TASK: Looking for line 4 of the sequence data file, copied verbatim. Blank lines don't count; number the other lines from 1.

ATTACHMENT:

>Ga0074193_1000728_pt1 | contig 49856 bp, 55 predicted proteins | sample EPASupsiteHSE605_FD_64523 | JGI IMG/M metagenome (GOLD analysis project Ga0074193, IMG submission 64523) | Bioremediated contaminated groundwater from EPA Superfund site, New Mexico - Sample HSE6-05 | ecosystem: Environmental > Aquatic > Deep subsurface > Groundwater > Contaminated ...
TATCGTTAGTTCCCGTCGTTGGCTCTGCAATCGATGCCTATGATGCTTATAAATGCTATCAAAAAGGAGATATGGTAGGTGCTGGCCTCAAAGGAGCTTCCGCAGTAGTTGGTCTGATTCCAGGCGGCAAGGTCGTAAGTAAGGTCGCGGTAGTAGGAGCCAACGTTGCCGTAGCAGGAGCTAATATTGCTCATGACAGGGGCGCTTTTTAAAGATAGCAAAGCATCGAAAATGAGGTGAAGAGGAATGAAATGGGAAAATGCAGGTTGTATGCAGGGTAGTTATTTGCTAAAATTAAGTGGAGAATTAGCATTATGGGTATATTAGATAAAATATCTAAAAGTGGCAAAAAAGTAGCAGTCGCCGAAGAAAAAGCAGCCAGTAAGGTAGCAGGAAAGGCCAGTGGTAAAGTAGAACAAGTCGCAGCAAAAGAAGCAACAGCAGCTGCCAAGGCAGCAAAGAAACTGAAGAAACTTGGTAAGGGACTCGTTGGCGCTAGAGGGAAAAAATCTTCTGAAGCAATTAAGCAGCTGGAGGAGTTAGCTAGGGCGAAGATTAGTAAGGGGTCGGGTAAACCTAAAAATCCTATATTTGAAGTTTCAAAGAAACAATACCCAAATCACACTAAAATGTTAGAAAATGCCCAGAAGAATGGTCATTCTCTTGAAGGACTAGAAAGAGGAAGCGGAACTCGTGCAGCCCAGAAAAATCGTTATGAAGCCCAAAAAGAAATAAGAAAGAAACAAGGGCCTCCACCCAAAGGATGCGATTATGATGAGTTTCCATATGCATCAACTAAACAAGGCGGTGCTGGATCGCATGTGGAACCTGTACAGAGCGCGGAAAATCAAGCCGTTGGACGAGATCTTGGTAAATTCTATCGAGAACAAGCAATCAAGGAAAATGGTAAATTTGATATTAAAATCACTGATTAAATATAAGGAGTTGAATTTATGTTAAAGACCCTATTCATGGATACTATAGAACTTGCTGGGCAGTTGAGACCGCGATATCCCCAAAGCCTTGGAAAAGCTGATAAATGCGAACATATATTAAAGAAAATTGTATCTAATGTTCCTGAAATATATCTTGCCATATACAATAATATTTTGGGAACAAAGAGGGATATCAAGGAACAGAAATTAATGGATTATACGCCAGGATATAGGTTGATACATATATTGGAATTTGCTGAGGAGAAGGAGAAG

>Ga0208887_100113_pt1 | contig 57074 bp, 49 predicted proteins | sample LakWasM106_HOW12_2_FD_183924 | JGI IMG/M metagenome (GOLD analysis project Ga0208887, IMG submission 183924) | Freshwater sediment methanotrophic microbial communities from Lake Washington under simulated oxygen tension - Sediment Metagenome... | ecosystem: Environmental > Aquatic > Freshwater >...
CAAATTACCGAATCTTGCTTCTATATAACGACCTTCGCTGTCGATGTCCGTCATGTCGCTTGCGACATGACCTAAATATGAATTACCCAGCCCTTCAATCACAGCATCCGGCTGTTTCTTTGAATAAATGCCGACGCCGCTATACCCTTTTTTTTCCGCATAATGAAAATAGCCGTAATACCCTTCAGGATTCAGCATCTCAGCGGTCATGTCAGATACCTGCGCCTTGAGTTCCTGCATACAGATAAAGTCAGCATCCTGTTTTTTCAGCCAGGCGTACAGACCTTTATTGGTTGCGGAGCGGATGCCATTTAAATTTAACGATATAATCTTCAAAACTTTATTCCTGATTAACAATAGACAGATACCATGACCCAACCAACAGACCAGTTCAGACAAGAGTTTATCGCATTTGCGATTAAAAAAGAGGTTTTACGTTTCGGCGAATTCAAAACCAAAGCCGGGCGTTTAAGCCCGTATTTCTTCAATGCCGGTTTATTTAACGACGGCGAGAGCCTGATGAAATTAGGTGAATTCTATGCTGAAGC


CAAATTACCGAATCTTGCTTCTATATAACGACCTTCGCTGTCGATGTCCGTCATGTCGCTTGCGACATGACCTAAATATGAATTACCCAGCCCTTCAATCACAGCATCCGGCTGTTTCTTTGAATAAATGCCGACGCCGCTATACCCTTTTTTTTCCGCATAATGAAAATAGCCGTAATACCCTTCAGGATTCAGCATCTCAGCGGTCATGTCAGATACCTGCGCCTTGAGTTCCTGCATACAGATAAAGTCAGCATCCTGTTTTTTCAGCCAGGCGTACAGACCTTTATTGGTTGCGGAGCGGATGCCATTTAAATTTAACGATATAATCTTCAAAACTTTATTCCTGATTAACAATAGACAGATACCATGACCCAACCAACAGACCAGTTCAGACAAGAGTTTATCGCATTTGCGATTAAAAAAGAGGTTTTACGTTTCGGCGAATTCAAAACCAAAGCCGGGCGTTTAAGCCCGTATTTCTTCAATGCCGGTTTATTTAACGACGGCGAGAGCCTGATGAAATTAGGTGAATTCTATGCTGAAGC